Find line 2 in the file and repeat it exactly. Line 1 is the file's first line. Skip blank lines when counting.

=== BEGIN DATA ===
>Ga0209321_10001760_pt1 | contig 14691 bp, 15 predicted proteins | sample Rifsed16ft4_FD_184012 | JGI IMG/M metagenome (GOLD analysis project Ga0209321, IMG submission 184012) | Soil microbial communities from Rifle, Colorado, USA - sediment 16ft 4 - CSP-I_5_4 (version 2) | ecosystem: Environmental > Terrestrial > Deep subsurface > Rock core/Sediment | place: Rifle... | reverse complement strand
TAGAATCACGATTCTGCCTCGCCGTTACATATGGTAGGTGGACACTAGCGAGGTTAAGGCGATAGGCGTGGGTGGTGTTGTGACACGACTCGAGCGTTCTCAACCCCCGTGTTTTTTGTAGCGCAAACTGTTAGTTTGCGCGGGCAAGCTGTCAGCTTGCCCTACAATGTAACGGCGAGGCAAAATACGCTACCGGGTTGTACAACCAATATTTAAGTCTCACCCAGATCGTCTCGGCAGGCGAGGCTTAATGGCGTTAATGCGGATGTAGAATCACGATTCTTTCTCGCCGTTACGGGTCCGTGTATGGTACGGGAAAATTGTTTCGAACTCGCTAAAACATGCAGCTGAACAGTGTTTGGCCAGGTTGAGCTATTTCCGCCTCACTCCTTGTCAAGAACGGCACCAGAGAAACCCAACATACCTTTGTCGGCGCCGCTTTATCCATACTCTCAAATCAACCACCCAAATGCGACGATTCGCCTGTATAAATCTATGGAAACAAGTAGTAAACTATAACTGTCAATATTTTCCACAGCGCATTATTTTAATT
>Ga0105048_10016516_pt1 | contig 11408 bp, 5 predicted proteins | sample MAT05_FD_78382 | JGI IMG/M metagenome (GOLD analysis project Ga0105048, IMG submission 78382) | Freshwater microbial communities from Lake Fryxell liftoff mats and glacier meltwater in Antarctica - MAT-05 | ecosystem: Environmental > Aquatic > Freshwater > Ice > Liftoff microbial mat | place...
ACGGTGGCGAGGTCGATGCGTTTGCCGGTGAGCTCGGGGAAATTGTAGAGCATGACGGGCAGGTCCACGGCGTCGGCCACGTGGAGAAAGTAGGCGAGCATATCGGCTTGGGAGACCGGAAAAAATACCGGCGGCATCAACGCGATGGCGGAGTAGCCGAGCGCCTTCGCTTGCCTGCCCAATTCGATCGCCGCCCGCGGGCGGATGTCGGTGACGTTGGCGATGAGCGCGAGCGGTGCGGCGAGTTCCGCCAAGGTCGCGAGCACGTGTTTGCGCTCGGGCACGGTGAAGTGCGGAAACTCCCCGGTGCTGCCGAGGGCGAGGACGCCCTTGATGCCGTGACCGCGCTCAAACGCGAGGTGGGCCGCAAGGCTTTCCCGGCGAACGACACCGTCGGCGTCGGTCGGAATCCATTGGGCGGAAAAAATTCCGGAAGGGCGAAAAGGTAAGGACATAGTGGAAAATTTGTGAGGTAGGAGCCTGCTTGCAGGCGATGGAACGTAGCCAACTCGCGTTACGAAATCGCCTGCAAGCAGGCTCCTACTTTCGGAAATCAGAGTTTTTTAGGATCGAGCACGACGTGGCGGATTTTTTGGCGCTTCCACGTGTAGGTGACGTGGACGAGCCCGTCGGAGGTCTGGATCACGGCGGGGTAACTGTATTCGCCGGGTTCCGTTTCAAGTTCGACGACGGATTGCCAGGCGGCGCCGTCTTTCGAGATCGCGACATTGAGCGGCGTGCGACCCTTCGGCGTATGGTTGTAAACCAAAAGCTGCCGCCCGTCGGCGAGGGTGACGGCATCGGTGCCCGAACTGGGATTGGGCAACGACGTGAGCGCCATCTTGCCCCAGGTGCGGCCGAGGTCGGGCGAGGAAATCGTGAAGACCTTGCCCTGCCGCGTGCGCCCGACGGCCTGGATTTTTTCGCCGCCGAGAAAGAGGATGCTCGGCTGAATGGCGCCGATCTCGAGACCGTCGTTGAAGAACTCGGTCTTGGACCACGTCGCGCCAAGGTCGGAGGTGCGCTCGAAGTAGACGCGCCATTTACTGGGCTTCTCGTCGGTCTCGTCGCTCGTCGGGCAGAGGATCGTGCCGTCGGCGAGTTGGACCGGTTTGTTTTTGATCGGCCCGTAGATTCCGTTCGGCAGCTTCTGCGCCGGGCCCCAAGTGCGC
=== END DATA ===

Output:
TAGAATCACGATTCTGCCTCGCCGTTACATATGGTAGGTGGACACTAGCGAGGTTAAGGCGATAGGCGTGGGTGGTGTTGTGACACGACTCGAGCGTTCTCAACCCCCGTGTTTTTTGTAGCGCAAACTGTTAGTTTGCGCGGGCAAGCTGTCAGCTTGCCCTACAATGTAACGGCGAGGCAAAATACGCTACCGGGTTGTACAACCAATATTTAAGTCTCACCCAGATCGTCTCGGCAGGCGAGGCTTAATGGCGTTAATGCGGATGTAGAATCACGATTCTTTCTCGCCGTTACGGGTCCGTGTATGGTACGGGAAAATTGTTTCGAACTCGCTAAAACATGCAGCTGAACAGTGTTTGGCCAGGTTGAGCTATTTCCGCCTCACTCCTTGTCAAGAACGGCACCAGAGAAACCCAACATACCTTTGTCGGCGCCGCTTTATCCATACTCTCAAATCAACCACCCAAATGCGACGATTCGCCTGTATAAATCTATGGAAACAAGTAGTAAACTATAACTGTCAATATTTTCCACAGCGCATTATTTTAATT